Food & DrinkGrub Notes

Chicken Salad Overload in Athens, and a Quick Trip to Chattanooga

LADIES WHO LUNCH: Until I moved to Athens in 1996, at the age of 18, I probably hadn’t ever really eaten chicken salad. Although I grew up in Atlanta, neither of my parents is from the South, and mayo-based salads of all kinds were the kind of thing I avoided at potlucks. For one thing, I went years without eating mayonnaise at all, due to a strong dislike of eggs. For another, they seemed like mysterious piles of glop. Who knew what was in there? There could be secret ingredients that I had an aversion to. But then, like many young adults, I made up my mind to expand my palate, and although chicken salad isn’t necessarily in the same category as anchovies and organ meats, it’s at least in the same zip code.

Athens is kind of a hotbed of chicken salad, with a lot of different variations: with curry or tarragon at Marti’s at Midday, made with yogurt at The National, available in grocery stores from the now-departed Five Points Deli, from Phickles made with its hot pickles, etc. So is there a need for Chicken Salad Chick (in the Beechwood shopping center at 196 Alps Road, between Willy’s and Buffalo’s, 706-549-7580), a franchise out of Auburn, AL that serves 15 different variations on chicken salad? Then again, did that ever stop anyone?

Basically, Chicken Salad Chick is catnip for people who can tell you the difference between a Jon Jon and a bubble. In other words, it’s about as preppy as you get, decorated in green and white vertical stripes with hand-drawn red flowers for accents and a lot of script-y font. Said chicken salads are available either prepackaged out of a cooler (as Quick Chicks, $10.99 each for a clamshell that serves about four people) or in various combinations as a sandwich or a scoop. For my money, the best one is the Jalapeño Holly, studded with small bits of pickled jalapeño and not a whole lot else.

On the whole, the signature creation is a little short on salt, which is welcome news if you’re watching your sodium intake and consider chicken salad a health food. The Classic Carol is Chicken Salad Chick’s original, and it’s fairly straightforward, not processed into complete mush but still very scoopable. More outré creations, like the Barbie-Q (barbecue-flavored but not really able to hold its shape) and the Jazzy Julie (cayenne, bacon and cheddar), aren’t as successful as the more traditional iterations, like Olivia’s Old South (hard-boiled egg and sweet pickles) or the Fancy Nancy (apples, grapes and pecans).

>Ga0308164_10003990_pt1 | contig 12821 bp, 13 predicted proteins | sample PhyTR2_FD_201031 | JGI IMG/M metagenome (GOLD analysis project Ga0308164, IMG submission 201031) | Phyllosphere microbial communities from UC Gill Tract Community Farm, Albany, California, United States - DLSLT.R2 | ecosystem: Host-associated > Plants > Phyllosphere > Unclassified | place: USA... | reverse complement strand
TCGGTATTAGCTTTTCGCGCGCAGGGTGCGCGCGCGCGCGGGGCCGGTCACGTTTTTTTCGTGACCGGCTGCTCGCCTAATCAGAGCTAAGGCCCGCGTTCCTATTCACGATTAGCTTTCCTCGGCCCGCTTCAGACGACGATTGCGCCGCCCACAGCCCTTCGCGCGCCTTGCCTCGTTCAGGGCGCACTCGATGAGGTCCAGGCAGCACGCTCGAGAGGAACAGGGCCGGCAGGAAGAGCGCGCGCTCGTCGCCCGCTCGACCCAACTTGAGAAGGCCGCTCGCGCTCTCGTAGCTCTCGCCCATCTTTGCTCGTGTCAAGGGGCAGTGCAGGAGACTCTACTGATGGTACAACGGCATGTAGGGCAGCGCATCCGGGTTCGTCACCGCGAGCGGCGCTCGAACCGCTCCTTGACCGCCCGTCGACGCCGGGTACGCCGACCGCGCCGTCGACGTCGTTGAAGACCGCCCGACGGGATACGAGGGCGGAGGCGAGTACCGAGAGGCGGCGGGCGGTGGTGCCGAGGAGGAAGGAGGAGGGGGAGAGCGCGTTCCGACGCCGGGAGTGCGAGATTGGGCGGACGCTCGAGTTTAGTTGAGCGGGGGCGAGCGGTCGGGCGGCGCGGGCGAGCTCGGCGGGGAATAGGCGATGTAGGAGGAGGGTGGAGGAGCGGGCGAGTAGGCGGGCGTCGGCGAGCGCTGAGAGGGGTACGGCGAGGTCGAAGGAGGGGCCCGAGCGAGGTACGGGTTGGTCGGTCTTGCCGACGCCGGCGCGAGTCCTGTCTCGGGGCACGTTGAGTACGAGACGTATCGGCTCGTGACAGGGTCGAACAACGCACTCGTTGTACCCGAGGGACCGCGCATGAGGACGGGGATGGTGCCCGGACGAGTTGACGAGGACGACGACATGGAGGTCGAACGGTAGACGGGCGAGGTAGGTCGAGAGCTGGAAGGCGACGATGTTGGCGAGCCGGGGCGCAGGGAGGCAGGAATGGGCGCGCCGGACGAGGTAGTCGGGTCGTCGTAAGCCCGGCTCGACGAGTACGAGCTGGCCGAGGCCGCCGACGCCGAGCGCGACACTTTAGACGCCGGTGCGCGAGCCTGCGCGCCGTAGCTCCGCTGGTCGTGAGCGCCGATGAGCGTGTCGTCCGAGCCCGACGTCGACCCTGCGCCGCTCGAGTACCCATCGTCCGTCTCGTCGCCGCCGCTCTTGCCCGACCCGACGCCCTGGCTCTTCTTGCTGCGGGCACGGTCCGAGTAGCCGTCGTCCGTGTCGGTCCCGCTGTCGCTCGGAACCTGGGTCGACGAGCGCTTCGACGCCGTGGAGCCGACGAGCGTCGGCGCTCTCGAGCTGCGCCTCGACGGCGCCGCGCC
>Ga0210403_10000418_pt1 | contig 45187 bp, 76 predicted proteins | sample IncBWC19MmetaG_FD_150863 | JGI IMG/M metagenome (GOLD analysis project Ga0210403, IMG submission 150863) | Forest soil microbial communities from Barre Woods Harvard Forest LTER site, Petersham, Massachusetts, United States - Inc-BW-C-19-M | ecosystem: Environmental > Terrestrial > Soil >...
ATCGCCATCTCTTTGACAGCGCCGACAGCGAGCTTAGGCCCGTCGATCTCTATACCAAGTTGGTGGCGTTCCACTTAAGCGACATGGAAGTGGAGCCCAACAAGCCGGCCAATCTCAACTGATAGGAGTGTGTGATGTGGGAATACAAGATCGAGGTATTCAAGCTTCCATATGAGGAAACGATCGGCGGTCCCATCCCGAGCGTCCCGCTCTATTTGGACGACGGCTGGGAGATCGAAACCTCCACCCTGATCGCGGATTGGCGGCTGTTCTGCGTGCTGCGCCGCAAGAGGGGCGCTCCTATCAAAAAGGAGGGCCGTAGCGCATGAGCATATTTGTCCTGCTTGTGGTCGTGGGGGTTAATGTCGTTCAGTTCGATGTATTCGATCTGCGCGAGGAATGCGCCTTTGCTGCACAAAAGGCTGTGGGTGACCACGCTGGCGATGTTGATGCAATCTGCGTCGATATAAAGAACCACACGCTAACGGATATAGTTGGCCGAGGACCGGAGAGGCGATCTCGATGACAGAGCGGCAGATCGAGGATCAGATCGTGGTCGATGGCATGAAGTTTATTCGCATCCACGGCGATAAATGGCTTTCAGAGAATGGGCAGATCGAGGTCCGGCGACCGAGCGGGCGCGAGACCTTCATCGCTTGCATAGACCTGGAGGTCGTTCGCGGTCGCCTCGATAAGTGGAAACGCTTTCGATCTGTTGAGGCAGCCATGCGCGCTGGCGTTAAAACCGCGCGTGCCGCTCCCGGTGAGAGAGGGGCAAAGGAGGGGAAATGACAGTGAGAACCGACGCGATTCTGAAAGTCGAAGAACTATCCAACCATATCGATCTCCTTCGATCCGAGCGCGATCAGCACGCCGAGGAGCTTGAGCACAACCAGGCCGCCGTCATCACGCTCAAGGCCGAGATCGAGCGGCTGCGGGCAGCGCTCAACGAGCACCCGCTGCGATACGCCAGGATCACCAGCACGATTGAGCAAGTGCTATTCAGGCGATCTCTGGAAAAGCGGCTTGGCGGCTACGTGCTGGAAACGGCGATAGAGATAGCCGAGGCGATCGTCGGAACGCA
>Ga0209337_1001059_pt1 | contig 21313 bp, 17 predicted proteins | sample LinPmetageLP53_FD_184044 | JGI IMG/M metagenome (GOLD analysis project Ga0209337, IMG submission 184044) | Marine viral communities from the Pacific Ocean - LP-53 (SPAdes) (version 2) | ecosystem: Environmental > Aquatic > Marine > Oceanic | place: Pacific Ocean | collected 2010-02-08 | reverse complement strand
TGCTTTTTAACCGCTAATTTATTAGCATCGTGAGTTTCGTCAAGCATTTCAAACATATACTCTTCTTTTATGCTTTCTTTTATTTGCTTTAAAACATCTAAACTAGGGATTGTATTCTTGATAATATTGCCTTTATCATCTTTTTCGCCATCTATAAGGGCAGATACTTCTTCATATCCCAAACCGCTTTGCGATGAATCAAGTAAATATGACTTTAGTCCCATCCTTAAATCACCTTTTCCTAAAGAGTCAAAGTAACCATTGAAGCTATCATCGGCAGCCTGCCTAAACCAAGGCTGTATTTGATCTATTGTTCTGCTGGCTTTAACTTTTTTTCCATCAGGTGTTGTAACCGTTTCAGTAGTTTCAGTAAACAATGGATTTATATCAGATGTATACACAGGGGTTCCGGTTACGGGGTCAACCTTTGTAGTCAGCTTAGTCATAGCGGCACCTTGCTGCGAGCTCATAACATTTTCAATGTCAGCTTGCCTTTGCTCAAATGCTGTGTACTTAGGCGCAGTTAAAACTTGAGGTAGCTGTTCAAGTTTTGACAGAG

If you hate chicken salad, there’s also pimento cheese and a small selection of deli meat sandwiches. If you hate mayo, you have fewer options. There are a few sides, including a broccoli salad with bacon and cheese and a grape salad with a cream-cheese-based sweet dressing, plus brown sugar and pecans, which sounds horrifying but is, in fact, not bad. A different cookie and soup are offered daily. Chicken Salad Chick is open from 10:30 a.m.–8 p.m. Monday through Saturday, serves no booze and does catering and a lot of to-go orders.

OUT OF TOWN: If you find yourself in Chattanooga, TN, let this serve as a recommendation that you drive north to the neighborhood of Red Bank, away from the tourist attractions, and visit Dub’s Place (4408 Dayton Blvd., Chattanooga, 423-875-3151). Opened in the 1950s, it has a small menu and an even smaller space festooned with license plates, with about five seats at a counter inside and a few umbrellaed picnic tables out back. The sign outside reads “Shakes Malts Sundies Food to Go,” which is pretty accurate.

In some respects, Dub’s offers a ton of different ice cream flavors, but what that really means is that it doctors the vanilla from its soft-serve machine (which also does chocolate and swirl) with a few pumps from the snow-cone syrups it has in profusion. The staff will tell you it works better for a shake or another kind of frozen drink than it does for a straight-up ice cream, unless you are a child or a hummingbird. If you are an adult, get a dip cone, mostly available just in chocolate unless it’s a special occasion and you might be able to choose cherry.

The other thing Dub’s is known for is the crumble burger, a large, flat, loosely formed patty with lots of tasty browned bits on its big surface area. Better yet are its barbecue sandwiches. Added to the menu when Dub’s came under new ownership a few years ago, they’re made from pork smoked on-premises, chopped but not too fine, with plenty of bark, sauced with a pretty zingy mix of vinegar and not too much tomato and topped with a peppery slaw that’ll clean out your sinuses. They taste like October feels when there’s a little bite in the air. Dub’s is open for lunch and dinner until 8 or 9 p.m. Tuesday through Sunday, serves no booze and does, surprisingly, take credit cards.